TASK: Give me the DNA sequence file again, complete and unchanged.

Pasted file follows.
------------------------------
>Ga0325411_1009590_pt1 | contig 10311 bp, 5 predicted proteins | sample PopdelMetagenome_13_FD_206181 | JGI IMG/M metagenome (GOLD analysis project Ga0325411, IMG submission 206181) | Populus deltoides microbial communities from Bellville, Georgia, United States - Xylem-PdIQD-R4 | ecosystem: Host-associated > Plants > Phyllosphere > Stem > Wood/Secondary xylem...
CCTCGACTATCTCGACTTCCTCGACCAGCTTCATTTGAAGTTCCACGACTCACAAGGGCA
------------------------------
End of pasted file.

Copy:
>Ga0325411_1009590_pt1 | contig 10311 bp, 5 predicted proteins | sample PopdelMetagenome_13_FD_206181 | JGI IMG/M metagenome (GOLD analysis project Ga0325411, IMG submission 206181) | Populus deltoides microbial communities from Bellville, Georgia, United States - Xylem-PdIQD-R4 | ecosystem: Host-associated > Plants > Phyllosphere > Stem > Wood/Secondary xylem...
CCTCGACTATCTCGACTTCCTCGACCAGCTTCATTTGAAGTTCCACGACTCACAAGGGCA